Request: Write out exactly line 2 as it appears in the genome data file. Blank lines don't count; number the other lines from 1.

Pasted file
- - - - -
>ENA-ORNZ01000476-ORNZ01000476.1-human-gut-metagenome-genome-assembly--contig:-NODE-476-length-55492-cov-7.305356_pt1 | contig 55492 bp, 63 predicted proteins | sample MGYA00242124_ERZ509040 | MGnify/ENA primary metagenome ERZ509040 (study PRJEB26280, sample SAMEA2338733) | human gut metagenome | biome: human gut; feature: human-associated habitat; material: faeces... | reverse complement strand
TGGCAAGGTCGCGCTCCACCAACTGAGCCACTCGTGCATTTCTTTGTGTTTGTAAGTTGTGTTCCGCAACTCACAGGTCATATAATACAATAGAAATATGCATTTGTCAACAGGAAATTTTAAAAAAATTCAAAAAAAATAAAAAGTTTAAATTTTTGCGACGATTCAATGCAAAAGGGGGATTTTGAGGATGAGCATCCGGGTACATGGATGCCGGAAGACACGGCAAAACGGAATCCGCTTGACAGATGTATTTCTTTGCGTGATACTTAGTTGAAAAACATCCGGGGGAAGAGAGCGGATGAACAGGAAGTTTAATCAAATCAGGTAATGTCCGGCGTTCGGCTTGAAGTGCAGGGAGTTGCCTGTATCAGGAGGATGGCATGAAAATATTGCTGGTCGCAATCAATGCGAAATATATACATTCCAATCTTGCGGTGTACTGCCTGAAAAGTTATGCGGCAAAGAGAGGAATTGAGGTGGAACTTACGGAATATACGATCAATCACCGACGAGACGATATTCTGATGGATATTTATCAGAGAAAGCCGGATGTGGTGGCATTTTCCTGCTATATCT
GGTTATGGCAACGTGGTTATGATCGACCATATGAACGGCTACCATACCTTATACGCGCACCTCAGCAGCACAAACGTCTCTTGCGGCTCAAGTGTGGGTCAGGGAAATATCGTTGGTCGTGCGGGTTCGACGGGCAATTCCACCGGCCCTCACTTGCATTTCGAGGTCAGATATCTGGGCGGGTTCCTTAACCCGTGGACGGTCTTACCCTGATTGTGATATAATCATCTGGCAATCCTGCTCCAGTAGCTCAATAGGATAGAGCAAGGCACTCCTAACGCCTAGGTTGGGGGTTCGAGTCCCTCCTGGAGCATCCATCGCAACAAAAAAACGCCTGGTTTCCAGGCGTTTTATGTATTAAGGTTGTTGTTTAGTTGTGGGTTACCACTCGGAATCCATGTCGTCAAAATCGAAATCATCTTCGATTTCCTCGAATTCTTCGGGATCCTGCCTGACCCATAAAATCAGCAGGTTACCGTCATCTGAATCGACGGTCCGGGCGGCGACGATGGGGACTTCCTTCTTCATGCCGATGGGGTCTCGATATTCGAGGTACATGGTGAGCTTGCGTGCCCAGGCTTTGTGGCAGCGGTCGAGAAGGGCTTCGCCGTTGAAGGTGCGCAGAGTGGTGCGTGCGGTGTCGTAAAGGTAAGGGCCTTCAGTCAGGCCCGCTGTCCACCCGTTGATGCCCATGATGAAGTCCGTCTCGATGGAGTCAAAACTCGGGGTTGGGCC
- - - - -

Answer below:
TGGCAAGGTCGCGCTCCACCAACTGAGCCACTCGTGCATTTCTTTGTGTTTGTAAGTTGTGTTCCGCAACTCACAGGTCATATAATACAATAGAAATATGCATTTGTCAACAGGAAATTTTAAAAAAATTCAAAAAAAATAAAAAGTTTAAATTTTTGCGACGATTCAATGCAAAAGGGGGATTTTGAGGATGAGCATCCGGGTACATGGATGCCGGAAGACACGGCAAAACGGAATCCGCTTGACAGATGTATTTCTTTGCGTGATACTTAGTTGAAAAACATCCGGGGGAAGAGAGCGGATGAACAGGAAGTTTAATCAAATCAGGTAATGTCCGGCGTTCGGCTTGAAGTGCAGGGAGTTGCCTGTATCAGGAGGATGGCATGAAAATATTGCTGGTCGCAATCAATGCGAAATATATACATTCCAATCTTGCGGTGTACTGCCTGAAAAGTTATGCGGCAAAGAGAGGAATTGAGGTGGAACTTACGGAATATACGATCAATCACCGACGAGACGATATTCTGATGGATATTTATCAGAGAAAGCCGGATGTGGTGGCATTTTCCTGCTATATCT